5. PRESIDENTIAL LECTURES SERIES, OCT. 12: HENRY LOUIS GATES, JR.
Henry Louis Gates, Jr., Chair of the Afro-American Studies Department and Director of the W.E.B. Du Bois Institute for Afro-American Studies at Harvard University, will give a public lecture on Monday, October 12 at 7 p.m. in Kresge Auditorium. Gates' lecture marks the beginning a second set of Presidential Lectures and Symposia in the Humanities and Arts. Gates will also sign copies of his books at the Stanford Bookstore (4 p.m. on October 12) and participate in a discussion at the Humanities Center Annex (Tuesday, October 13, 4 to 6 p.m.).
A new section dealing exclusively with Henry Louis Gates' life and works has been added to the Presidential Lectures Web site.
The Web site includes an extensive bibliography of works by and about Gates, summaries of and excerpts from six of his best-known books, and links to related Internet sites. The Gates site was compiled by Tomas Jaehn, Curator for American and British History, and edited by Adán Griego, Curator of Latin American and Iberian Collections.
Gates is a prolific writer who has authored or edited several books and written numerous articles for magazines such as The New Yorker, Time, and The New Republic. He has contributed to the establishment of African and African American literary tradition by publishing bibliographies of noted writers like Nigeria's Wole Soyinka and republishing historical texts like Harriet Wilson's "Our Nig; or Sketches from the Life of a Free Black" (1854). He is also well-known for his role in editing works such as "The Oxford-Schomburg Library of Nineteenth-Century Black Women Writers" and the "Norton Anthology of Afro-American Literature."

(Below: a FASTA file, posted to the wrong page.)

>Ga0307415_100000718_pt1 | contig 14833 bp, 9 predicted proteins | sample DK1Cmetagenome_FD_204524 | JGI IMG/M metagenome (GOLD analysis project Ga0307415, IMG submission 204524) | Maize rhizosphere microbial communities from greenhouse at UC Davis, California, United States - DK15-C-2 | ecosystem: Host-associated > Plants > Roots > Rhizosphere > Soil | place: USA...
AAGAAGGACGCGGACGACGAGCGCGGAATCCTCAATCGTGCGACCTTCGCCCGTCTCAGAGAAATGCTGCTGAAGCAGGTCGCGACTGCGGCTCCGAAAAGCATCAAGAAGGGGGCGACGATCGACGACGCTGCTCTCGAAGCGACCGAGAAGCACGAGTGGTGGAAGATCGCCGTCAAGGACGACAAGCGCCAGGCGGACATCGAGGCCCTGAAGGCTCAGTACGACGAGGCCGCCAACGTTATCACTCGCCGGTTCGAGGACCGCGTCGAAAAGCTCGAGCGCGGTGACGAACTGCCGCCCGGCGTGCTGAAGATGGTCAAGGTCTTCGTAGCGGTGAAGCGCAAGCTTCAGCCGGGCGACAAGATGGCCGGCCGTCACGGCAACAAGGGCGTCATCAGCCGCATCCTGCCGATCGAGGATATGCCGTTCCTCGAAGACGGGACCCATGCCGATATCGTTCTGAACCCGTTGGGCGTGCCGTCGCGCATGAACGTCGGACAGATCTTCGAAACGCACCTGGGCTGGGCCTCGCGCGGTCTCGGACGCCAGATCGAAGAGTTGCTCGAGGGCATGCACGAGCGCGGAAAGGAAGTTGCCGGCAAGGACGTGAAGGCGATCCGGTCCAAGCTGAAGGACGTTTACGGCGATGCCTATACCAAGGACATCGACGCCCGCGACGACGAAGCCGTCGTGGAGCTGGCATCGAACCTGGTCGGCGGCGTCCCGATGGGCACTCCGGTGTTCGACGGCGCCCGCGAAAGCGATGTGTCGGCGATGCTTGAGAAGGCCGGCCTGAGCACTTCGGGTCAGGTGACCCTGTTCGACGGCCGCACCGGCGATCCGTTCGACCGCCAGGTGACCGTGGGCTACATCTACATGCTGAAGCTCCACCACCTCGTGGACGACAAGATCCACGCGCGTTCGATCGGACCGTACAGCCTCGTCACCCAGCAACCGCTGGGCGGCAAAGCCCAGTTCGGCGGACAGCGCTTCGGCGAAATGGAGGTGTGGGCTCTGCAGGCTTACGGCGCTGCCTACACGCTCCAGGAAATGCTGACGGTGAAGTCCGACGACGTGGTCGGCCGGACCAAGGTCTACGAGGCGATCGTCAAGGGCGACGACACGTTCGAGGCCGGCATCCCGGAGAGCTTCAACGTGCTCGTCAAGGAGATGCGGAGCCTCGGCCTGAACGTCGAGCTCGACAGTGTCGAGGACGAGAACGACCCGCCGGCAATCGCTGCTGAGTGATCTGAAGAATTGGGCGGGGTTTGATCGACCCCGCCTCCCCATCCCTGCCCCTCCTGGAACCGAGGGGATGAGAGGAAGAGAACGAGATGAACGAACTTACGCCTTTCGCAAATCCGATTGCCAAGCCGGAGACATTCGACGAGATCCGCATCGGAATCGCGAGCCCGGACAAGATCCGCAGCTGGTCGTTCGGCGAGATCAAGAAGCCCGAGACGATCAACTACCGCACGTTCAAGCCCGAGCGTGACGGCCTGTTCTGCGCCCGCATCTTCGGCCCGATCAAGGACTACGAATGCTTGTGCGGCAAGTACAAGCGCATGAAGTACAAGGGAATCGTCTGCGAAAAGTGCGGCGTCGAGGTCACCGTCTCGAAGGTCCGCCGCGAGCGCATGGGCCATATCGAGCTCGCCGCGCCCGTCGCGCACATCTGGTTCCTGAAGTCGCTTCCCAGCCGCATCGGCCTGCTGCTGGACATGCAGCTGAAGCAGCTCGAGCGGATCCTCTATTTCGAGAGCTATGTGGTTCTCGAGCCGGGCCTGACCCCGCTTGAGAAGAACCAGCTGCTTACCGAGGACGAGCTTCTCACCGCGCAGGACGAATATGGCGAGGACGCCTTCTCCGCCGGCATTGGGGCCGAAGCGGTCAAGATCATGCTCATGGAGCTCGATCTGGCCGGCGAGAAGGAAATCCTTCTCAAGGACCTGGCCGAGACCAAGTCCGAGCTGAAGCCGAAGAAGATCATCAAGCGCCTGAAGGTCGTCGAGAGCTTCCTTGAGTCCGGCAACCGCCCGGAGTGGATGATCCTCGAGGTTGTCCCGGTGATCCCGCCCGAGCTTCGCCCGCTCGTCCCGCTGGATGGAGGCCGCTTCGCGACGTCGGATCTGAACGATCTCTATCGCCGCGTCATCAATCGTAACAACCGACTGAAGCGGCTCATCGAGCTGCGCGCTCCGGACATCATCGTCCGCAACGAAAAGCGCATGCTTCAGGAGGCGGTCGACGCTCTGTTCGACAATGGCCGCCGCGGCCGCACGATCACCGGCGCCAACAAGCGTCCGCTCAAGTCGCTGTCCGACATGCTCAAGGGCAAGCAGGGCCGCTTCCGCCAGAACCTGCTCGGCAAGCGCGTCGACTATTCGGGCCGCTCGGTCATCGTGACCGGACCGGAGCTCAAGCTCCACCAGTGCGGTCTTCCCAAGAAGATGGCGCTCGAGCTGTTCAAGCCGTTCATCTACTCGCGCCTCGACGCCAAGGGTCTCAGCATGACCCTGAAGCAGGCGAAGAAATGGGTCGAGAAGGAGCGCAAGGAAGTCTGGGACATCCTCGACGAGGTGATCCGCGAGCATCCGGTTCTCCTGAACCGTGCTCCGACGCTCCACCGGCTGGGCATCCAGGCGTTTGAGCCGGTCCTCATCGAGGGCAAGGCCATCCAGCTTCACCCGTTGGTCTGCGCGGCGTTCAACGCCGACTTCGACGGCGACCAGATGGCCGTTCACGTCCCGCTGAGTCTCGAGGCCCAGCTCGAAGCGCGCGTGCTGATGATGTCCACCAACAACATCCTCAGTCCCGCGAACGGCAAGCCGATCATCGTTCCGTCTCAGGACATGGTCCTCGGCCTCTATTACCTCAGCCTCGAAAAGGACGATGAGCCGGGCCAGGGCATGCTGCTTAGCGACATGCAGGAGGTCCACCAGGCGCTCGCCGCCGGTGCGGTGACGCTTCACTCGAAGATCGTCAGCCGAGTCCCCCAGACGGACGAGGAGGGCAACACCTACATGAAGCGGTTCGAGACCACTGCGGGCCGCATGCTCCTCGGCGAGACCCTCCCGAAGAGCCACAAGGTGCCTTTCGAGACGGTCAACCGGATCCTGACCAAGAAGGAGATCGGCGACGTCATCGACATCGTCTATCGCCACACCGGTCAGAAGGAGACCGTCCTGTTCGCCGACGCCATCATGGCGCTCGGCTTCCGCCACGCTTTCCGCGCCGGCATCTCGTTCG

Gates champions the importance of an African American literary canon, but does not neglect tolerance and understanding of other cultures. Society, Gates claims in "Loose Canons: Notes on the Culture Wars," "...simply won't survive without the values of tolerance. And cultural tolerance comes to nothing without cultural understanding." Gates has explored African American lives from expatriates in France to politicians at home. He tackles issues from arts and AIDS to religion and censorship. A keen observer of current events, he never neglects the importance of values and traditions in forming a cultural environment.
His work has widened the acceptance of African American Studies and has given it greater recognition and respectability as a serious field of study. It should not come as a surprise that Gates' visibility has been accompanied by increased national interest in African American Studies.
For a complete schedule of lectures and events to be held as part of this quarter's Stanford Presidential Lectures and Symposia in the Humanities and Arts, see the Web.